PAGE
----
To make matters worse, at start of the year PlanetOut adopted a "Shareholder's Rights Plan" which is the phrase companies use to describe something better known as a poison pill. Basically, it's a device that prevents an outside shareholder from acquiring the company without the consent of the insiders. These things hold down stock prices because they make acquisitions less likely and discourage outsiders from acquiring substantial portions of the company. No one has ever successfully swallowed a poison pill.
Observers and critics have been predicting PlanetOut's demise for years now, and yet the company has managed to persevere and even grow despite all the doomsaying. I know something about the risks and responsibilities that gay entrepreneurs face when combining gay media with a long history of serving our community and the gay rights movement. I know that Lowell Selvin, who played a central role at PlanetOut until he resigned as CEO for medical reasons last year, shared that commitment.
But now Selvin is gone, and another key player, COO and president Jeffrey Soukup, resigned two weeks ago. Karen Magee, who took Selvin's place as CEO last June, hasn't yet managed to right the ship. In fact, from a stock price high of almost $15 in January 2005, and $10 as recently as a year ago, PlanetOut is now trading at $3.20.
Queerty posted again about PlanetOut on Thursday, with a breathless headline that "PLANETOUT IS TOTALLY CORRUPT" due to "insider trading." The basis for the claim was this link to an SEC filing that shows a number of top PlanetOut officials, especially former president Mark Elderkin, sold off a large number of shares last year. Queerty complains that the filing, called "LGBT Insider Trading" because "LGBT" is PlanetOut's stock symbol on the Nasdaq exchange, reflects poorly on all gay people.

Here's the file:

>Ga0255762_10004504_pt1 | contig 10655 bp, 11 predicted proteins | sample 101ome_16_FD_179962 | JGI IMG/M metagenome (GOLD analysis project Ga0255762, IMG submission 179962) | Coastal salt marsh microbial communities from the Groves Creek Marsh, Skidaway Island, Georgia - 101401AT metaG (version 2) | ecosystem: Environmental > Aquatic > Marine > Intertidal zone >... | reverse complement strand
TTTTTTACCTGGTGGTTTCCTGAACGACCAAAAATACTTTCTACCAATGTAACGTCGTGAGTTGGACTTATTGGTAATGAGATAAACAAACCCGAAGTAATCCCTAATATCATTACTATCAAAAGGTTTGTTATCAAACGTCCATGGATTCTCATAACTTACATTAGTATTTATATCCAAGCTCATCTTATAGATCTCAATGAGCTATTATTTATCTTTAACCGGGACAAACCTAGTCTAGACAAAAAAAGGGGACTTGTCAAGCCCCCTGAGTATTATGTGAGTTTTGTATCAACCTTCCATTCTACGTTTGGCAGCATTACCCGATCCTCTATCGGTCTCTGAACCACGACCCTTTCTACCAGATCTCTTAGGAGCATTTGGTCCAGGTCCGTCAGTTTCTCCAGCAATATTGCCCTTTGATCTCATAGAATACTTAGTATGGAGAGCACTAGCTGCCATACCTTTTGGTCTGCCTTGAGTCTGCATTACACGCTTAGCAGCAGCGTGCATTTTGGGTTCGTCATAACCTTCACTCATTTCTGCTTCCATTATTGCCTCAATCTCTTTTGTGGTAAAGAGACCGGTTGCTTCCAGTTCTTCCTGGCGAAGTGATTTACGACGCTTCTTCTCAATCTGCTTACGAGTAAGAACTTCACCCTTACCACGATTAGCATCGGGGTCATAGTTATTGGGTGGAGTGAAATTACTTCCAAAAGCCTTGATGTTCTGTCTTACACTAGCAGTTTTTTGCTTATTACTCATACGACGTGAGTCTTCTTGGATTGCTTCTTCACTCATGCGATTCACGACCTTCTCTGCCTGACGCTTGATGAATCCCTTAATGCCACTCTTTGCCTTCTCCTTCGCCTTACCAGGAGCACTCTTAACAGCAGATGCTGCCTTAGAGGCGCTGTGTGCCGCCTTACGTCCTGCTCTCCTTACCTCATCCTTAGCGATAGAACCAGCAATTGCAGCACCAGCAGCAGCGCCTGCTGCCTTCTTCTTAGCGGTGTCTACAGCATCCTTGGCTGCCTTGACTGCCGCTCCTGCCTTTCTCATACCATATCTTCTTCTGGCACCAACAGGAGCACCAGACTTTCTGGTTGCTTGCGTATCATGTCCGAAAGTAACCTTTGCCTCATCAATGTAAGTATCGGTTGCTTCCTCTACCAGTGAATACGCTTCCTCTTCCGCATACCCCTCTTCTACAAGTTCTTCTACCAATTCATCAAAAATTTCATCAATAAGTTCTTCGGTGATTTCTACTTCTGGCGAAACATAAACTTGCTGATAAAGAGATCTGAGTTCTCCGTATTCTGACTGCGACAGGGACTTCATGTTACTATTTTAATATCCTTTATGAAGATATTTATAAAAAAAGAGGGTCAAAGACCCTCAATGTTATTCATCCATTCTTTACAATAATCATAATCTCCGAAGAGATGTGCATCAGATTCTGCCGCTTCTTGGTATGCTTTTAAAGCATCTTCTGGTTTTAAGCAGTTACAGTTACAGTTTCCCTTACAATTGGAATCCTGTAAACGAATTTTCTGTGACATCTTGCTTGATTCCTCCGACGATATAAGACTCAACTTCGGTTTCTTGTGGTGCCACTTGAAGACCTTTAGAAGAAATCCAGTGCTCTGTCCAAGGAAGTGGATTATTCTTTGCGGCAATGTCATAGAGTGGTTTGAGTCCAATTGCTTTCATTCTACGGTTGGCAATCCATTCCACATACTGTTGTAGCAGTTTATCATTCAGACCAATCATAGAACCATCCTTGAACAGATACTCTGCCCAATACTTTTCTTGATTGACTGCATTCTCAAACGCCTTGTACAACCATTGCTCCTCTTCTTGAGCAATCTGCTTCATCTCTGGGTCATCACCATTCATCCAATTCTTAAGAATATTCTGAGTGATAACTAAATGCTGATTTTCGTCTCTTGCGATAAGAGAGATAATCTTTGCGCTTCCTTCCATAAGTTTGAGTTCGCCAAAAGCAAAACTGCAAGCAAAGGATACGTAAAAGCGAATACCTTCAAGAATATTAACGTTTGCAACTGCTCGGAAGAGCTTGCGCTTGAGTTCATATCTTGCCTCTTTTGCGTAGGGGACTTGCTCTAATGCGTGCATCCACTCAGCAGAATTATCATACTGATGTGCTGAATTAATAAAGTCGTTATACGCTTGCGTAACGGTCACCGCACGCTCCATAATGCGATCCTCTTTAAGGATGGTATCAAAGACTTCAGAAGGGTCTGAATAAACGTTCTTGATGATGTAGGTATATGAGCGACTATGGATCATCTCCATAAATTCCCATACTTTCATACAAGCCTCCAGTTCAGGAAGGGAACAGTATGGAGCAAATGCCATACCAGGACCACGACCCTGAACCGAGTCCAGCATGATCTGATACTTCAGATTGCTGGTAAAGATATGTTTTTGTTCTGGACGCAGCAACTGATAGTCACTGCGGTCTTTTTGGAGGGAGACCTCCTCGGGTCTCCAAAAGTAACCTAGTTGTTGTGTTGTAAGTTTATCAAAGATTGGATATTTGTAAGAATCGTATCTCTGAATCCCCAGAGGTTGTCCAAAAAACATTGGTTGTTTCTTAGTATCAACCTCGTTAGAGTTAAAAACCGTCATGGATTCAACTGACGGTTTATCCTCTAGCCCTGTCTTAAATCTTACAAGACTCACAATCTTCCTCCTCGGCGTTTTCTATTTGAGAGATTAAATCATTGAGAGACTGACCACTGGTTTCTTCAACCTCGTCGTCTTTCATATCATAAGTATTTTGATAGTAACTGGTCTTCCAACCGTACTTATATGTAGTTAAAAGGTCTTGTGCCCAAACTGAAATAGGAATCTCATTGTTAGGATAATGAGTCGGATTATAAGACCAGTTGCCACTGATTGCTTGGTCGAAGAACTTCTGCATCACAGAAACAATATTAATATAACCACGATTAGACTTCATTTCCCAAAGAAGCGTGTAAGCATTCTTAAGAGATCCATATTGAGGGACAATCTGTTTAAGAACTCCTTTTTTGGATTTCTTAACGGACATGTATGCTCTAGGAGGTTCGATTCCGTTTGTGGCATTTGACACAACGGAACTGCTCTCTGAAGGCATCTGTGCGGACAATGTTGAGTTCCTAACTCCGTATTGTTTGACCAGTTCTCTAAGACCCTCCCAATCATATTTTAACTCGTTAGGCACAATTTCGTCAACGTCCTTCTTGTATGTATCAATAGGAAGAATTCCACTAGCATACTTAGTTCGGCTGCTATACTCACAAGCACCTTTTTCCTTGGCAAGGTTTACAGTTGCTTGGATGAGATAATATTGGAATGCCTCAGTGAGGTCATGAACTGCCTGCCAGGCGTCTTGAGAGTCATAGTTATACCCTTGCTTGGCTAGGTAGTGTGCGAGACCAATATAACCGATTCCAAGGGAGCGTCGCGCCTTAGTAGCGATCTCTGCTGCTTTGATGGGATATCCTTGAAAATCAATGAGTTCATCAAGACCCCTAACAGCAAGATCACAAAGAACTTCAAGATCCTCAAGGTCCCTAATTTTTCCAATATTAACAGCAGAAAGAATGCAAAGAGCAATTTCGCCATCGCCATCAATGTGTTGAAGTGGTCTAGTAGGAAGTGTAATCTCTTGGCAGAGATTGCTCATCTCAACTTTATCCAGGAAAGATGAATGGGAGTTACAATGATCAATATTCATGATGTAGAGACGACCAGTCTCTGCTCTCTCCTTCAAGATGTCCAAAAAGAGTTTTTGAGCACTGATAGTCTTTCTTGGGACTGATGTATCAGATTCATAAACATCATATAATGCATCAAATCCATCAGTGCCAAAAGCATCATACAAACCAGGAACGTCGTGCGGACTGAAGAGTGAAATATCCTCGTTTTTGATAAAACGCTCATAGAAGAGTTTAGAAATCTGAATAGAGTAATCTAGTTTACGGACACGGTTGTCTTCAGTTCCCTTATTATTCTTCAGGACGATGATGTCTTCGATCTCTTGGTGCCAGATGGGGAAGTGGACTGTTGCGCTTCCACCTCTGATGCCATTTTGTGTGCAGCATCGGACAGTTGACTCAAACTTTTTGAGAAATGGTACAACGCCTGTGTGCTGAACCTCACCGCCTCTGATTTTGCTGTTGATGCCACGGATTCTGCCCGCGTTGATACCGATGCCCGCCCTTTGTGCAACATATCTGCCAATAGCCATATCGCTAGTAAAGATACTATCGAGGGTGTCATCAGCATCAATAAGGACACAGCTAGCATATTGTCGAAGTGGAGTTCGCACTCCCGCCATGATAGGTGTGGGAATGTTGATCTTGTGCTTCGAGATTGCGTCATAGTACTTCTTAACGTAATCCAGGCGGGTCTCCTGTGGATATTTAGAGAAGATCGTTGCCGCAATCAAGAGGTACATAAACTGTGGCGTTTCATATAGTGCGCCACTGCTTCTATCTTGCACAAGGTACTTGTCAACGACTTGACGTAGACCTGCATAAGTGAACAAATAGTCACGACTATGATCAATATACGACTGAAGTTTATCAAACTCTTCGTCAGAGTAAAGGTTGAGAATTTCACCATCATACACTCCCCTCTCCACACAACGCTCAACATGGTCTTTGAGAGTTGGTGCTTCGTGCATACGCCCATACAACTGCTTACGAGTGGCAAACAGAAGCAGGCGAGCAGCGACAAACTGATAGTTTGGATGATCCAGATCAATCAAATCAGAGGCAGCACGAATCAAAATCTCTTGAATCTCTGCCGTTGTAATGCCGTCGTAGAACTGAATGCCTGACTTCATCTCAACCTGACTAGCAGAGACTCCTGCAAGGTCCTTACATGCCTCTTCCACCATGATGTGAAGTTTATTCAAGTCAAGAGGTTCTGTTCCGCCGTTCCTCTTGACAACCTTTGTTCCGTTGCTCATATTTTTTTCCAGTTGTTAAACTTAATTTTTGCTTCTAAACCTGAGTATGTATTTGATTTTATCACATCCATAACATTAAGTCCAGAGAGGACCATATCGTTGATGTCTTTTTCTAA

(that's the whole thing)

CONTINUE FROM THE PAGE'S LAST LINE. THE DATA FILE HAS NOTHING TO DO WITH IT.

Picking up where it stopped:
Of course there's nothing inherently wrong with "insiders" buying, owning or selling their shares, unless they're doing so based on inside information unavailable to the public. The SEC filing is there to alert other investors about just what top execs and board members are doing with their shares because they know the company better than anyone. In the case of Elderkin, the original Gay.com founder left the company in 2006, so the sell-off coincided with his own departure. Hardly evidence PlanetOut is "totally corrupt."
Still, those interested in the future of gay media should mark their calendars for May 9, when PlanetOut will announce financial results from the first quarter of 2007.
December 07, 2006
Posted by: Chris
Pick up the latest issue of Fortune magazine for a whole slew of articles bearing good news about gays and big business in the U.S of A. Among the highlights available online:
- "Queer Inc.: How Corporate America fell in love with gays and lesbians. It's a movement."
- "Courting the gay consumer: Marketers tailor ads to brand-savvy gay customers"
- "Gay-friendly companies reach out to MBAs"
- "Bringing gay media out of the closet": the Logo story
- "Wal-Mart becomes gay-friendly"
- "ExxonMobil's gay problem"
Besides the sheer volume of reporting here, most of it by senior Fortune writer Marc Gunther, the most surprising take-away is how overwhelmingly good the news is. Reading vignette after vignette about how well gay employees are being treated by their Fortune 500 employers, it's almost jarring to come across anything less than fully supportive. Like this example from Gunther's story about how gay employee groups have transformed the corporate workplace for gay Americans:
These gay networks customarily meet in company facilities, use the company intranet, and receive financial support. Some get more respect than others. Jeff Immelt, the CEO of General Electric, makes it a point to clear his calendar each year for the annual gatherings of the African American and women's networks at GE, but he has never met with the GLBT group. That's caused some bad feelings.
Does anyone doubt after that bit of nasty press that Immelt will be finding time on his schedule in the near-future to sit down with the GLBT group at G.E.? Not to mention Gunther's column about ExxonMobil, which begins provocatively enough:
Does ExxonMobil have a problem with gay people? While much of corporate America has embraced gay rights — by promising not to discriminate against gay workers and offering domestic partner benefits — the world's largest oil company has steadfastly resisted pressures to become more gay-friendly.